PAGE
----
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Sunday, May 26
The Indiana Daily Student

Black Voices

Black Voices: Celebrating the legacy of Herman C. Hudson


Herman C. Hudson, born on Feb. 16, 1923, has created a legacy for the Black community on IU’s campus. Hudson was a man of Black excellence and education. He founded one of seven culture centers on campus, after just one year of being at IU. 

Hudson was born in Birmingham, Alabama, and died in 1999. After receiving his bachelor’s, master’s and doctoral degrees from the University of Michigan, he came to IU in 1968. This was just one year before the Neal-Marshall Black Culture Center came to be. 

After founding the center, he built six programs catering to Black students and faculty: African American Studies, IU Soul Revue, African American Dance Company, Arts Institute, Choral Ensemble and the Minority Achievers Program, which became the Hudson and Holland Scholars Program.  

This was Hudson: despite being blind, he had a vision he wasn’t afraid to execute.  

Charles Sykes, director of the African American Arts Institute, was a graduate student at IU when Hudson was still here. Sykes was able to witness the impact Hudson had on campus. 

“He was a Black visionary and built a foundation that was meant to last,” Sykes said. “He wore lot of hats. He was the person advocating, hiring Black faculty, and developing a Black presence to the university.”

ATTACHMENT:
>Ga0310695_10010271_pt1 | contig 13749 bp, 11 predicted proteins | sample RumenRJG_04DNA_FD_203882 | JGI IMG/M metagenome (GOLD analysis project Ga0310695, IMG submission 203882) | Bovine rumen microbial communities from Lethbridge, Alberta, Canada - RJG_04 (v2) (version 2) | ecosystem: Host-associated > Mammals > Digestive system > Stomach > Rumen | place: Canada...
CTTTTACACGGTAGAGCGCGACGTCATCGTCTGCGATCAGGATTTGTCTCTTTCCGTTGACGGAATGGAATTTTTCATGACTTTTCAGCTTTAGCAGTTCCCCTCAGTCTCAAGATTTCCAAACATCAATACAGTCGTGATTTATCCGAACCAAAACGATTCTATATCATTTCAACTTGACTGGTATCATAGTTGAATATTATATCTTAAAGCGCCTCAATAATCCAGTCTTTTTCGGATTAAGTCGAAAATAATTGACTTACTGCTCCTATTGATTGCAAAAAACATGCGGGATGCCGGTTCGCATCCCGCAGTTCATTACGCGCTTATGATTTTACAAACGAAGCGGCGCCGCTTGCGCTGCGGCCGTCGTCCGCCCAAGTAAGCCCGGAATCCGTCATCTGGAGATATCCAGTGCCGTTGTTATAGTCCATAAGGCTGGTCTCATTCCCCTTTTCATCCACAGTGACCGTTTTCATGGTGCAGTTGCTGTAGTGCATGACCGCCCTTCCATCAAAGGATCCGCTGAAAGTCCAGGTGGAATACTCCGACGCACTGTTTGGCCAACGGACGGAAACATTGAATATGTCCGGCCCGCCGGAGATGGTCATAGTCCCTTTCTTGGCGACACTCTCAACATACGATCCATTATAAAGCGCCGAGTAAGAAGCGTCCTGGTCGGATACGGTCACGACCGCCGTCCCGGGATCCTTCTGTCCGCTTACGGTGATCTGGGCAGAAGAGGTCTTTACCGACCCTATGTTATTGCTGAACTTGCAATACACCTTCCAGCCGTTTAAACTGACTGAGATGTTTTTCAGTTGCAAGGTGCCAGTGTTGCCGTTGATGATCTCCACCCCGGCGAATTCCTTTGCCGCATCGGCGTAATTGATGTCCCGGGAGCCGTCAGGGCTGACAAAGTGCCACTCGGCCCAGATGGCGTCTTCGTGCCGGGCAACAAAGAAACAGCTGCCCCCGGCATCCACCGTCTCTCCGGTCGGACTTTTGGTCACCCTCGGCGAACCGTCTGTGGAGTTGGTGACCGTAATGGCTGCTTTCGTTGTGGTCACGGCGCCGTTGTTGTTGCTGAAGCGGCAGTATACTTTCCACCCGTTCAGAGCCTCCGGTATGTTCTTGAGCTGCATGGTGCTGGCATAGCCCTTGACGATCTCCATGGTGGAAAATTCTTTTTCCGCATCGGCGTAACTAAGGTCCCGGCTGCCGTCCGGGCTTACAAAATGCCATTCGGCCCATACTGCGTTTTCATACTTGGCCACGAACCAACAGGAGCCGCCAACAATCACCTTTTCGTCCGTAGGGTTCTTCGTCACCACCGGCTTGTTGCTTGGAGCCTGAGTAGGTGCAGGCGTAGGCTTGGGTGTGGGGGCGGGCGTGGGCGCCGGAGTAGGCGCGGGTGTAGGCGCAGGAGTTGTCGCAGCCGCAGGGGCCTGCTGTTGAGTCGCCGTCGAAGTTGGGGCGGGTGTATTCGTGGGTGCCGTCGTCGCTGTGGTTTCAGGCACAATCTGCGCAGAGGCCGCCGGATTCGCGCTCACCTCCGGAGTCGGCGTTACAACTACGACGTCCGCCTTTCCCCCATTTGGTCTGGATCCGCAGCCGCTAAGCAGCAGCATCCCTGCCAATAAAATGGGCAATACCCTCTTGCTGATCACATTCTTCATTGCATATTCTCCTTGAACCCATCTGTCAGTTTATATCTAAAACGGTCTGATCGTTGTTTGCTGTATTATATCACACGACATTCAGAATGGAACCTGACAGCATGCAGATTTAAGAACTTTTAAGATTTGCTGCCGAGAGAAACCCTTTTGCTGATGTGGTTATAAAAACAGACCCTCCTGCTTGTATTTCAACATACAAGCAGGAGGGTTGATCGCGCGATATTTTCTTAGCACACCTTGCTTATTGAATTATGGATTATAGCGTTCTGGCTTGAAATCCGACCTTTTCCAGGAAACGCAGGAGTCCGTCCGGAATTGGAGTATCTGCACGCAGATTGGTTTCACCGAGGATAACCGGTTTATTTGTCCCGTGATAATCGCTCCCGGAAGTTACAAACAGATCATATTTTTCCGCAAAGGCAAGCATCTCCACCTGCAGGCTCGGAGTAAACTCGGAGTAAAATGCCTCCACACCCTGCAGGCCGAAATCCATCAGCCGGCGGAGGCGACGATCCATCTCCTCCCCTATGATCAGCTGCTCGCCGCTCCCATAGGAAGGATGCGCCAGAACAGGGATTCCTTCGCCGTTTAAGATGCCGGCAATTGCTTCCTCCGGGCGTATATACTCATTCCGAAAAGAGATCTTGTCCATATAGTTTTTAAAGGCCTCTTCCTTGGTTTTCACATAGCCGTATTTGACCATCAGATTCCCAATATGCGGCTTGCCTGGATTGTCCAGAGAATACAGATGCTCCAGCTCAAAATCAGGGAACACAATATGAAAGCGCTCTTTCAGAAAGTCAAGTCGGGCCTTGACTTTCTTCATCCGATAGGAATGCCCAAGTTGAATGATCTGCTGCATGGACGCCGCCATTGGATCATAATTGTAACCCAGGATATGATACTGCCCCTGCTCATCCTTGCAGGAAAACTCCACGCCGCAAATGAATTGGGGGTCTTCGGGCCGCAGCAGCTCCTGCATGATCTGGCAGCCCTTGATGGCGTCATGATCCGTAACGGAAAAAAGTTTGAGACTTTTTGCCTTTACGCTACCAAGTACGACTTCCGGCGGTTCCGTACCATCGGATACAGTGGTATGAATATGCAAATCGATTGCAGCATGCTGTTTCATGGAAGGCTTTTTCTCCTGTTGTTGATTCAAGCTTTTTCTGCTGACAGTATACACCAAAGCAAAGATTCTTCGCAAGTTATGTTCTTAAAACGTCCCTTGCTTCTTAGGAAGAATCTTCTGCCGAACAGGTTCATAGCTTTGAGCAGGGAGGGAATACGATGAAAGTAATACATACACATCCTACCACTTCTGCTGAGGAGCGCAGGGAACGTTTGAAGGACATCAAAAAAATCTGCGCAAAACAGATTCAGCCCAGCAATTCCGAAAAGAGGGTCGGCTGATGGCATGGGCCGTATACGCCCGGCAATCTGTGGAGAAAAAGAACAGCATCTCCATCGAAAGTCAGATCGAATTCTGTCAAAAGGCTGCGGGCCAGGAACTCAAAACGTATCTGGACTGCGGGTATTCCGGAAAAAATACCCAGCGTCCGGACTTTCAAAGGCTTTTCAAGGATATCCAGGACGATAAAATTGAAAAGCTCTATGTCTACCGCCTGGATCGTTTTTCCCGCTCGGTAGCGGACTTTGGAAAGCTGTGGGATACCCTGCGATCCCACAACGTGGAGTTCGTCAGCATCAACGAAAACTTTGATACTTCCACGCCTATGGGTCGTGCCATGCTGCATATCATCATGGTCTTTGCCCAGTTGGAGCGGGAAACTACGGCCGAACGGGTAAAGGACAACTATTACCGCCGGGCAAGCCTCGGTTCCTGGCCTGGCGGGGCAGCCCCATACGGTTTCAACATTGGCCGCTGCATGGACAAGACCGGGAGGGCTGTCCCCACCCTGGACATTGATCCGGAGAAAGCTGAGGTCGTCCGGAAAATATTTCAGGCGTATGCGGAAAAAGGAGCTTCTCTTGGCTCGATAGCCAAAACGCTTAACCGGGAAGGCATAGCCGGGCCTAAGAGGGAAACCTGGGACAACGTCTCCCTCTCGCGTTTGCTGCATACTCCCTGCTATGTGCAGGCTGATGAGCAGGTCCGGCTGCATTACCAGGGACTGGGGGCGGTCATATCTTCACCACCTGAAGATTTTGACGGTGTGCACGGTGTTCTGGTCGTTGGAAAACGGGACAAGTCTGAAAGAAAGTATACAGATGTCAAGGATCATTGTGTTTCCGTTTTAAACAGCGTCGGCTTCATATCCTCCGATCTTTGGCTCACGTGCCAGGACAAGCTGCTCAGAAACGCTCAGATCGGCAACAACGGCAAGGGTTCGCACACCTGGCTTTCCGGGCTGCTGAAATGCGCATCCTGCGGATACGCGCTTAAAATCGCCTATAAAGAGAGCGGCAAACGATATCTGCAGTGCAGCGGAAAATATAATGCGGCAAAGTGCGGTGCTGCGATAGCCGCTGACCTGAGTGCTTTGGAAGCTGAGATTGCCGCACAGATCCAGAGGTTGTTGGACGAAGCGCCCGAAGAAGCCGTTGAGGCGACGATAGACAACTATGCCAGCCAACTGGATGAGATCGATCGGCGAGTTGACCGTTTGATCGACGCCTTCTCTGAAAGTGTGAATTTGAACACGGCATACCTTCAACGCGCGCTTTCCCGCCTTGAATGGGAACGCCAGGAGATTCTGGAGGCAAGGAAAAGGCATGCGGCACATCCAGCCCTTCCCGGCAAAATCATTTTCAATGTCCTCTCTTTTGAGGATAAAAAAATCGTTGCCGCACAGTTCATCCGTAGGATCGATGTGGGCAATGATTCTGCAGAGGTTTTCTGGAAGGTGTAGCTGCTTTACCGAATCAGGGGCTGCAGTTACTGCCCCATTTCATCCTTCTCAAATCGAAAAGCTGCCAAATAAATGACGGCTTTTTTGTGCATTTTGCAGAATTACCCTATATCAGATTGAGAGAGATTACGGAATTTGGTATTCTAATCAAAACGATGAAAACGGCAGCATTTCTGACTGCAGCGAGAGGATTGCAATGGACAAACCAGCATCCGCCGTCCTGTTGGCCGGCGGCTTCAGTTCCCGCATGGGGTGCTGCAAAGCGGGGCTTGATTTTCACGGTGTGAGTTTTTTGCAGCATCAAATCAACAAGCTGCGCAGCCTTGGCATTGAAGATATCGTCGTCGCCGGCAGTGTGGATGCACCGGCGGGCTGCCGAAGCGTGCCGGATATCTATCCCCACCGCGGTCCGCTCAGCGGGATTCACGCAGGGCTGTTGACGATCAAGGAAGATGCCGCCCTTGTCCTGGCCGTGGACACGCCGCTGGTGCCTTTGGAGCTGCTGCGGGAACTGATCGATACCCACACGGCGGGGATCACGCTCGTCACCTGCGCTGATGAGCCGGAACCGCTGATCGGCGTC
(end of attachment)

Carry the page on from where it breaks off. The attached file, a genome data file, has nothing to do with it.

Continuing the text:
As one of IU’s first African American leaders, Hudson’s time was spent building a community and outlets for Black students to be themselves in Bloomington.

“Herman Hudson’s commitment to IU was unwavering, and his legacy is visible every day in the achievements of our students, faculty, and staff,” IU President Pamela Whitten wrote in an email to students on Feb. 21. 

Hudson was a believer of the power of education and African American studies, and he built environments around just that. 

Freshman SaMya Miller was looking for scholarships the summer of 2022 where she found the Hudson and Holland program and applied for a scholarship. Although she wanted to play basketball at an Illinois college, she knew IU would have better opportunities for her. 

“I think it’s like a family thing,” Miller said. “I’m so far from home and miss my family but when I’m here, I’m really comfortable and it’s like a family environment.,” 

Mimi Attenoukon, assistant director of the Hudson and Holland Program, thinks Hudson’s legacy is still strong today, living on with current and future scholars.  

James P. Holland was also one of the founders of the program and came to IU to study zoology and eventually became an associate professor for the IU Department of Biology. Alongside Hudson, he worked to organize summer programs for high school students and summer research programs for college undergraduates.  

“The students in the program really strive for excellence,” Attenoukon said. “That's what Herman C. Hudson wanted for the program when it started as the Minority Achievement Program just wanted to express enormous gratitude to Herman C. Hudson and James P. Holland for their vision. Had it not been for them I wouldn’t be talking to you.”  

A series of events and activities will be held on campus to remember Hudson’s legacy and leadership.  

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